Walmart health strategy may boost reliance on IT capabilities

The use of technology will be key to the success of Walmart health facilities that the retail giant is beginning to roll out.

The use of technology will be key to the success of Walmart health facilities that the retail giant is beginning to roll out.

Meanwhile, provider organizations responding to this potential competition see the integration of electronic information systems as one of the reasons why the fear factor over Walmart’s potential impact on competition may be blunted.

Results from a recent survey by Reaction Data show diverse opinions over how the rollout of Walmart health services could affect the competitive landscape within healthcare.

Last September, Walmart opened its first standalone clinic, called Walmart Health, in Dallas, Ga., and earlier this month, it opened a second clinic in Calhoun, Ga. Both offer a variety of services, including primary care and lab services.

In the company’s most recent quarterly statement on financial results, Walmart President and CEO Doug McMillon hyped the rollout of health services. “We’re taking an innovative approach to providing basic healthcare services,” McMillon wrote. “By partnering with local providers, we’re delivering quality, affordable and accessible healthcare for members of the local community.”

The Walmart CEO also noted that the chain will “continue to learn as we open several more and design the ideal model to provide customers with better and unique solutions for their everyday healthcare needs.”

Reaction Data surveyed individuals from provider organizations asking them to respond to the Walmart strategy and how effective the chain could be as a healthcare provider. With Walmart moving cautiously into the space, Reaction Data analysts found that 56 percent of respondents were not familiar with its plans. However, senior executives were more likely to be aware of the new competition.

Respondents said they believed the Walmart strategy would be only moderately effective—on a scale of 1 (ineffective) to 6 (very effective), some 46 percent of respondents rated the chain’s strategy as either a 3 or a 4.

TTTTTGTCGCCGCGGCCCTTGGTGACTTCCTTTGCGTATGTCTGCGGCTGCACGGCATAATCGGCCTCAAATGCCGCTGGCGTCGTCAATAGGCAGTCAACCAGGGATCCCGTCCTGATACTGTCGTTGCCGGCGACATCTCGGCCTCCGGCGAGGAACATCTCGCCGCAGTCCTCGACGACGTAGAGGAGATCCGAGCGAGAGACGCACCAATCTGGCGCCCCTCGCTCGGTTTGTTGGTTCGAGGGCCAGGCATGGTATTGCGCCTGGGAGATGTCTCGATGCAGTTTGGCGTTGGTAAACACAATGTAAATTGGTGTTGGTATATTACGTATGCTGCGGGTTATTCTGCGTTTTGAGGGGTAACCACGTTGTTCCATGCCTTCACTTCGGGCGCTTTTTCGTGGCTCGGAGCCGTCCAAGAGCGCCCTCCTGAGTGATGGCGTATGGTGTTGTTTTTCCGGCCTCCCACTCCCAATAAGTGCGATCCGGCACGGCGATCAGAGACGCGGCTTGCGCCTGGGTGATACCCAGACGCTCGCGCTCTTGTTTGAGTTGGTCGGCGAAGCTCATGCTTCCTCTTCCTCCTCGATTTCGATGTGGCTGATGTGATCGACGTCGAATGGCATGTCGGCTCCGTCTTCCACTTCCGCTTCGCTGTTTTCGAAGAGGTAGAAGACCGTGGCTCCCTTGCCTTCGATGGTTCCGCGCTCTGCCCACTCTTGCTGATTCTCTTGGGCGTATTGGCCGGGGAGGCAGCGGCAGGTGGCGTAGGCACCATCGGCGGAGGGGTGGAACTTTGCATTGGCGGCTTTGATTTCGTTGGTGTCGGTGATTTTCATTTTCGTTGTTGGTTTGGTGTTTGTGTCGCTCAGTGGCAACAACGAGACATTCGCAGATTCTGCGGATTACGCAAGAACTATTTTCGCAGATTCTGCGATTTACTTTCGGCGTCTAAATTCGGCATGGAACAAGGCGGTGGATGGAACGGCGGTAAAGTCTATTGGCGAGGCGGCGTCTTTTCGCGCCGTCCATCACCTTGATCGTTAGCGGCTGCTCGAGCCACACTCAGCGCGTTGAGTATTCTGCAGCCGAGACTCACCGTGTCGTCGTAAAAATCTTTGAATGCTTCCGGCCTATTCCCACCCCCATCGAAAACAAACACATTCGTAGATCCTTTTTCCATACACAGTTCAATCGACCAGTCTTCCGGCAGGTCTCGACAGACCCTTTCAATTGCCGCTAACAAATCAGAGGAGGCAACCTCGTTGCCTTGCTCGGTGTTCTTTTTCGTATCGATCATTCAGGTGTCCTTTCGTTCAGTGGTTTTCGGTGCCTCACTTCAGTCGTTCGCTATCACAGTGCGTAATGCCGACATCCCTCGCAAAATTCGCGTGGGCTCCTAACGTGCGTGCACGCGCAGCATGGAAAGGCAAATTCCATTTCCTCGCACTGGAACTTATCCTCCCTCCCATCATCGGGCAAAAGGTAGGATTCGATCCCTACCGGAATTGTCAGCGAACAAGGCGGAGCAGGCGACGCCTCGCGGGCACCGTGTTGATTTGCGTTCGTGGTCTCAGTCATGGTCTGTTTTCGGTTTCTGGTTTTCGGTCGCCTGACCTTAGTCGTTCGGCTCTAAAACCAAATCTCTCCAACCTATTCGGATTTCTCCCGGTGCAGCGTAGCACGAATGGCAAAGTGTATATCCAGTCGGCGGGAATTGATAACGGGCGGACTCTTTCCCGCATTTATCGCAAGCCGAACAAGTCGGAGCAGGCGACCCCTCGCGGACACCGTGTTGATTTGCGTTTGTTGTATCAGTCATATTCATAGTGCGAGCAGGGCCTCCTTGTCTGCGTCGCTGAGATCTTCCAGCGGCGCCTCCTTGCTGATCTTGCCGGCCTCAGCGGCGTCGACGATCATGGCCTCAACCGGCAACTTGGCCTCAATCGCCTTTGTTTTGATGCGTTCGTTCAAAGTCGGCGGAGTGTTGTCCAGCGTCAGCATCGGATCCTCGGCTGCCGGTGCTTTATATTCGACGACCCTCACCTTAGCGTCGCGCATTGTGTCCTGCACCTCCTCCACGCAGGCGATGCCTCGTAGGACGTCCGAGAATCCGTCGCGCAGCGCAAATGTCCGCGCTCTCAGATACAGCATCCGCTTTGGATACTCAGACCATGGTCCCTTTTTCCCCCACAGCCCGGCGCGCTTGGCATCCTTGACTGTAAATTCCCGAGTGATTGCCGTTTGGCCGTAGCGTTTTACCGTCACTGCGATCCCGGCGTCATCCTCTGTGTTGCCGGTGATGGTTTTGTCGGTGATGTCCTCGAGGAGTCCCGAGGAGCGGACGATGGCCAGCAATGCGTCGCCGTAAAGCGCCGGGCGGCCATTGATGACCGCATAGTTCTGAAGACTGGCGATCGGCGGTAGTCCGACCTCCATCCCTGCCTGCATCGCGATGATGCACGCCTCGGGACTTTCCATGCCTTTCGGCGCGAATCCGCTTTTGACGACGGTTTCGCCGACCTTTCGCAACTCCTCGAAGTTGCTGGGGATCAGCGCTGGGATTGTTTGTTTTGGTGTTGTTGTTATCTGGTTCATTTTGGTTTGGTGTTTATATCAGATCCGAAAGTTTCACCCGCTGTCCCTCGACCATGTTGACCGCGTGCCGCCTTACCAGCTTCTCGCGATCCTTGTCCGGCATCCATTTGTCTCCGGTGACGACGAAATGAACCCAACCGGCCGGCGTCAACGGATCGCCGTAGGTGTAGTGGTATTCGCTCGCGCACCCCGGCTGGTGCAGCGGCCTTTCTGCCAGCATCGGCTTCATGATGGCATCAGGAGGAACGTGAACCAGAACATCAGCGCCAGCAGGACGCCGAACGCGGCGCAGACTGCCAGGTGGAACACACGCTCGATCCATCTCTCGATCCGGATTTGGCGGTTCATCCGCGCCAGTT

In terms of impact on their own organizations, 30 percent of respondents said there would be a negative impact; 25 percent expected a positive impact; 27 percent said there would be no impact; while another 18 percent said they were unsure of the impact. The question evoked a significant number of comments, Reaction Data analysts said.

“There will be no impact,” predicted a chief operating officer from one organization. “The industry is moving to a coordinated electronic medical record that can follow the patient and be viewed by multiple providers. The coordinated electronic medical record and the increase presence of primary care during the off-hours will negate the need for Urgent Care sites and the Walmart clinics.”

The ease of obtaining care at set prices may accelerate the move toward increased price transparency, other respondents suggested. “This will force providers to move more quickly toward price transparency for simple procedures, and may commoditize those services,” a CEO of a healthcare organization told Reaction Data analysts.

“What's most fascinating, to us at least, will be the impact Walmart's plans may have on patient or consumer behavior and expectations,” the Reaction Data report concludes. “Will patients who visit a Walmart clinic start getting used to seeing the exact prices for medical services and then start demanding this same kind of price transparency when they visit a traditional clinic or hospital? What happens if Walmart's prices for medical services end up being materially less than those found at traditional healthcare provider organizations?” That may disrupt current healthcare organizations’ practices, it contends.

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